A week of music
If you’re out looking for live music in the 570 this week, look no further. Here are some top picks:
Check out the one-man wrecking-machine Zach Deputy at the River Street Jazz Cafe.
How about bopping in to see Katie Kelly and the Charming Beards at The Factroy: Underground or A Social State, Red Hands and Young At Heart at The Other Side, both in Wilkes-Barre.
Sunday is a good day to relax with some outside music (hit a patio or a deck and jam away the day), but make sure you’re ready to go for late night shenanigans at The V Spot for another week of V Spot Idol.
Next Wednesday, Aug. 6, you can see a live performance by Whiskey Tango at Hillside Park, located at the intersection of Grove Street and Winola Road in South Abington Twp. The show starts at 6 p.m. Future performances at the park include Lightweight, with special guest Senator John Blake and Friendson Aug. 13, The Fab Three on Aug. 20 and Hitchin’ Chicket on Aug. 27. For more information, visit hillsidepark.net.
Weird Stuff, I tell ya
Weird Al Yankovic did it. He finally reached No. 1 with the release of his new album, Mandatory Fun, beating out the likes of Jason Mraz and — get this — Beyonce. The last comedy album to reach No. 1 on the Billboard 200 before Mandatory Fun was Allan Sherman’s 1963 release My Son, The Nut. Cheech and Chong and Steve Martin each reached No. 2 in the 1970s.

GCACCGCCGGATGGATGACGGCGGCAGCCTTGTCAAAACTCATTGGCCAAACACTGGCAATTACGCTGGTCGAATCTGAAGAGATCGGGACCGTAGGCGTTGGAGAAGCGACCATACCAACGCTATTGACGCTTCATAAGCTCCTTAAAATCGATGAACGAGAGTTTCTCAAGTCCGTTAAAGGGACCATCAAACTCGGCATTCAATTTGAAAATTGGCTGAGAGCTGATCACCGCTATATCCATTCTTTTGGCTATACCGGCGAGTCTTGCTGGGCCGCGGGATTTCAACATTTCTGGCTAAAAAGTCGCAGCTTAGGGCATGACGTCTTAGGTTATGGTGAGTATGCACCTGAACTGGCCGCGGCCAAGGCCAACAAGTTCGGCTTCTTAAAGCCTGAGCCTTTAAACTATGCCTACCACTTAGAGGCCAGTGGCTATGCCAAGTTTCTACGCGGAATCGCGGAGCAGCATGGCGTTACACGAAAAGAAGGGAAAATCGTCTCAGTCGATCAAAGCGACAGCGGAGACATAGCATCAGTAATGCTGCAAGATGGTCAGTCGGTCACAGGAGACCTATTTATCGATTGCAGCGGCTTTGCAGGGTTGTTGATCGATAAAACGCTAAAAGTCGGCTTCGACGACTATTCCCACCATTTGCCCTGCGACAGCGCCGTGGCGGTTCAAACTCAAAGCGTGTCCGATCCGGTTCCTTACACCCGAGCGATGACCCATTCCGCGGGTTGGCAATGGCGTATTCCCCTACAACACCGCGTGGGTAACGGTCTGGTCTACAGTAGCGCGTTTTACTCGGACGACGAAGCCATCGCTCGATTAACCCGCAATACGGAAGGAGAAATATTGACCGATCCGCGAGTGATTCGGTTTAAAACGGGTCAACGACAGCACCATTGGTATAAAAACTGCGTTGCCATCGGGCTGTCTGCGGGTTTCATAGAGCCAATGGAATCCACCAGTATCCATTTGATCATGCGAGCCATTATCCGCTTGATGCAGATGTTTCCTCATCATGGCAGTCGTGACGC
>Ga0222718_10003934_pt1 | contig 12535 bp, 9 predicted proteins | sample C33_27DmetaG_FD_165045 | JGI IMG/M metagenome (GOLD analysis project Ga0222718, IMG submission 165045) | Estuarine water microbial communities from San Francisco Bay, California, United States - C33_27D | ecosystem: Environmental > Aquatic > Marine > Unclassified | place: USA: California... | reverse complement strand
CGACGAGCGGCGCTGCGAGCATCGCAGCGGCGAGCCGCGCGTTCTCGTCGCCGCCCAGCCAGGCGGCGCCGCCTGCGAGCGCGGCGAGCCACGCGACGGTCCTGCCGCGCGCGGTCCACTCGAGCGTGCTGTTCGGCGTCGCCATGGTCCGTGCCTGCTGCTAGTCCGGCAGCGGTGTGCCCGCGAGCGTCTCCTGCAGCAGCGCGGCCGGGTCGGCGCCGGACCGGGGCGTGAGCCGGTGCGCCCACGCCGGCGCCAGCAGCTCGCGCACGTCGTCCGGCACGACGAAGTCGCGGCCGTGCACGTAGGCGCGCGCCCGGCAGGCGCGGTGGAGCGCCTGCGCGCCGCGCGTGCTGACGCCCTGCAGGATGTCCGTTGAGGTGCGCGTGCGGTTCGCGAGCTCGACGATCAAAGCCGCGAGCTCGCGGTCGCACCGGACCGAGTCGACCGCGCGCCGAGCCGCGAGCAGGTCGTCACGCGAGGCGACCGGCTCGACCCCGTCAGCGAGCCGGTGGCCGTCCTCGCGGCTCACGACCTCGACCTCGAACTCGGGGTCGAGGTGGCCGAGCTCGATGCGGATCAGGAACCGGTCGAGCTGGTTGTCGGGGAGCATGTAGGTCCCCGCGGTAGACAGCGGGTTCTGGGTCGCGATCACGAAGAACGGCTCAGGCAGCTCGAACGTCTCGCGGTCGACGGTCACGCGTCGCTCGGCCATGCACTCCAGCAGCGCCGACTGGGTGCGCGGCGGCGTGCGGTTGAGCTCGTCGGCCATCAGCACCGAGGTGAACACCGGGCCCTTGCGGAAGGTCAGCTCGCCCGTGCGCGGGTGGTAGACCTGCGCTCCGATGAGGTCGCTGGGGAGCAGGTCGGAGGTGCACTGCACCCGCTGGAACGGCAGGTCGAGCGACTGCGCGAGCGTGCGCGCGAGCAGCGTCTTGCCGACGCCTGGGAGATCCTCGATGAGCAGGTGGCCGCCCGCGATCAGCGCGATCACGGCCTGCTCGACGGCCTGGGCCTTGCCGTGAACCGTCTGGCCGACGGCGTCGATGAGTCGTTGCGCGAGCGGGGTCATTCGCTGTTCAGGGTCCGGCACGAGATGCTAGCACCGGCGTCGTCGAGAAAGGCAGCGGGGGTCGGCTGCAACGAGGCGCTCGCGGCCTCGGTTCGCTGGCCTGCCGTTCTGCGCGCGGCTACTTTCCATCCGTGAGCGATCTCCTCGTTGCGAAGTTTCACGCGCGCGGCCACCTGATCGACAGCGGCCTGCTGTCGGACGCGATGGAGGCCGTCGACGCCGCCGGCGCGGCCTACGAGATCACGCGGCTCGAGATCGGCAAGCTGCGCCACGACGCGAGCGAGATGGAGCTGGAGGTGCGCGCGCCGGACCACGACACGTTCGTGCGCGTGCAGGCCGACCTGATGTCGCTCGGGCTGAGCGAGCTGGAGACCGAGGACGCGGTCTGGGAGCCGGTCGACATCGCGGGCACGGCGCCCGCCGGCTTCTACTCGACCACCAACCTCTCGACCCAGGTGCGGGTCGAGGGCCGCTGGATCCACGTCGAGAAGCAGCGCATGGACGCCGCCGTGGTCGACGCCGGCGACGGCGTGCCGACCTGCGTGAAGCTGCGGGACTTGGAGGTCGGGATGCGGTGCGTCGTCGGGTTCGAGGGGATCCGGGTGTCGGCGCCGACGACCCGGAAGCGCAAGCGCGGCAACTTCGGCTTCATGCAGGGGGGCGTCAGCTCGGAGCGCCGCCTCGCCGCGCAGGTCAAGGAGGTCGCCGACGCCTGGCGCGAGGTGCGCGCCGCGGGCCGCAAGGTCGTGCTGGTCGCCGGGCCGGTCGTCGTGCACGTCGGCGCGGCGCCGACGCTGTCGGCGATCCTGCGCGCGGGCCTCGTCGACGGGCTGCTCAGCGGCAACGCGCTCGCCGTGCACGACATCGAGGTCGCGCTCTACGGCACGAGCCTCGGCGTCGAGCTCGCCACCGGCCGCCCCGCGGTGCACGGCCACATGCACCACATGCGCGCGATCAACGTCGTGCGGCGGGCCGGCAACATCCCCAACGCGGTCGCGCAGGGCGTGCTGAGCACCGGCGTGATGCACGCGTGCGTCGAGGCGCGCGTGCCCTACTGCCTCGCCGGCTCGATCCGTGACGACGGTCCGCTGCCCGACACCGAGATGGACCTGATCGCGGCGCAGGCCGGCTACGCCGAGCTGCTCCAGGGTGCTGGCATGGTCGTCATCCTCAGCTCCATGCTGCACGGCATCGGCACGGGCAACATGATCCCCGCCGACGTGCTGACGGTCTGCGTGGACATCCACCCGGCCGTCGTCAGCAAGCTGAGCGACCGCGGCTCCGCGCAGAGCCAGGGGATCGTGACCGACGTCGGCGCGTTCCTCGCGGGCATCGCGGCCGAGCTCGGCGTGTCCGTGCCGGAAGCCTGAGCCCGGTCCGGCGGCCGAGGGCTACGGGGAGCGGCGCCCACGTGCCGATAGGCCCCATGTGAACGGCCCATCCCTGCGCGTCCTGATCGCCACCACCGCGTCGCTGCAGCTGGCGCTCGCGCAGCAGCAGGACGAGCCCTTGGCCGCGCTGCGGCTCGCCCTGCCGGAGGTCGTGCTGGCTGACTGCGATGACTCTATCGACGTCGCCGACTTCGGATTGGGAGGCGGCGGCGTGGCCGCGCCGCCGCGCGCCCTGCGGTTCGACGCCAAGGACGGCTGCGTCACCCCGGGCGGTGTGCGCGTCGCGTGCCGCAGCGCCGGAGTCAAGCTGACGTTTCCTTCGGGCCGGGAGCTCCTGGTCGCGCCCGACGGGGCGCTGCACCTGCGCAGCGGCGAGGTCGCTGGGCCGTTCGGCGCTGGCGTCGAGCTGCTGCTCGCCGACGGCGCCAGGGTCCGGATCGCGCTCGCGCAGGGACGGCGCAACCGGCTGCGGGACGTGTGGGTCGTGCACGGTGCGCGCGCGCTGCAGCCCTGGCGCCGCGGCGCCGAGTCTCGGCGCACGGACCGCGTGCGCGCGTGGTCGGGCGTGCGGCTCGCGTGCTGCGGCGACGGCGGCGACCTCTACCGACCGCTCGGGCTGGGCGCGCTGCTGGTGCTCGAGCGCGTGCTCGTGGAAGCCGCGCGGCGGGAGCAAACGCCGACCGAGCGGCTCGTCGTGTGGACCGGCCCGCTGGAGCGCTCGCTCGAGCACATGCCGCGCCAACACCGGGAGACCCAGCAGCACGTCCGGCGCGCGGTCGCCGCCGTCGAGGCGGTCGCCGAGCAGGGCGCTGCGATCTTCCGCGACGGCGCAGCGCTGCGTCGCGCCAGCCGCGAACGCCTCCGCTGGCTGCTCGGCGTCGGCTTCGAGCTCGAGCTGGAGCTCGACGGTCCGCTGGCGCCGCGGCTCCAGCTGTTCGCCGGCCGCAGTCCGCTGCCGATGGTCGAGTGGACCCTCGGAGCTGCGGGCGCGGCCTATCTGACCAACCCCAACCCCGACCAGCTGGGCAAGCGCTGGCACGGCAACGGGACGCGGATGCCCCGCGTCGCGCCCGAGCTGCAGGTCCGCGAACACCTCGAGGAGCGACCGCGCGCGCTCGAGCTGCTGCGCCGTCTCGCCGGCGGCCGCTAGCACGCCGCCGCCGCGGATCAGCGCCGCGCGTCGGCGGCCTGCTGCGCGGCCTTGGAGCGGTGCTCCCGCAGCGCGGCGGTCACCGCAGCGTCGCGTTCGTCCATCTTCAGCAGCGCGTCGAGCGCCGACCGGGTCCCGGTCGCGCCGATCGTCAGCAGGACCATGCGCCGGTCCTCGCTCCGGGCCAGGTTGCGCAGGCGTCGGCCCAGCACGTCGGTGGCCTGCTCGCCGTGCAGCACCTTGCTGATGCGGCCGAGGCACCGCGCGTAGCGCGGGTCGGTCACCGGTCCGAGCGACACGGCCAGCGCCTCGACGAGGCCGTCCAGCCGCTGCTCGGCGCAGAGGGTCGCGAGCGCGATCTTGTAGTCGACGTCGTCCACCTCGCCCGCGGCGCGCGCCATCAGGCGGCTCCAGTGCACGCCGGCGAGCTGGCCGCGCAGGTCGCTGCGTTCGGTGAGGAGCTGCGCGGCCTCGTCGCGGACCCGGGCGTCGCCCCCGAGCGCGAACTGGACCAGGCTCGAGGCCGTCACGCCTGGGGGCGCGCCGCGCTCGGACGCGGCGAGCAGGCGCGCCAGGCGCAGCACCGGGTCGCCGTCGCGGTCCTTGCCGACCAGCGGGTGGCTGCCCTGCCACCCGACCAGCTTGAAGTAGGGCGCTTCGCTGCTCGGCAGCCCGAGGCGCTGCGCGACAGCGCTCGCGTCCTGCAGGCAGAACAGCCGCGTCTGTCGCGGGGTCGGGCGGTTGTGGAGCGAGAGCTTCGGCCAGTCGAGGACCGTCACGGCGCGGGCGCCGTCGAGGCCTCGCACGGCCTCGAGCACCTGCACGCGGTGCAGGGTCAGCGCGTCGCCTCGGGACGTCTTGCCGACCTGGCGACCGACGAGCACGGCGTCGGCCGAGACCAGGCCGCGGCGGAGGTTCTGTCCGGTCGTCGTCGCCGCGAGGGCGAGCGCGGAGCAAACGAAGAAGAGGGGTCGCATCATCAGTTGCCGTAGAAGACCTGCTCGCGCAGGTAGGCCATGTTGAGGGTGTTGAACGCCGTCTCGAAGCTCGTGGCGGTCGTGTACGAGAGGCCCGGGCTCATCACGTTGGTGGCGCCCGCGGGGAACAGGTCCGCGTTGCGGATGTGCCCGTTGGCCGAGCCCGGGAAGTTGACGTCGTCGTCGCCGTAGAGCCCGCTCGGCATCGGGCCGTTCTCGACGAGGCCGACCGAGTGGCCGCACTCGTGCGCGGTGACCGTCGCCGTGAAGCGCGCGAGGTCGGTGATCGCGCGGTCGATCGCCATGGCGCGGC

Yankovic released several online videos in support of the new record. Of the eight videos, the most viewed was his take on Robin Thicke’s “Blurred Lines” (“Word Crimes”), followed by his spins on Pharrell’s “Happy” (“Tacky”), Iggy Azalea’s “Fancy” (“Handy”) and Lorde’s “Royals” (“Foil”).
The California-born, accordian-playing Yankovic got his break creating parody songs for the syndicated comedy show run by Dr. Demento. He first earned national attention for his take on The Knack’s 1979 hit, “My Sharona” (renamed “My Bologna”). He sure has come along way from witty songs about cold cuts.
Cheers to the wonderful potpourri that is music — from the scantily clad pop lip-synchers who fill the airwaves to the nerdy, sharp-tonged accordionist who now rules the charts — you can’t beat it.
Here’s what’s in my headphones this week: Rilo Kiley Take Offs and Landings (Barsuk Records) 2001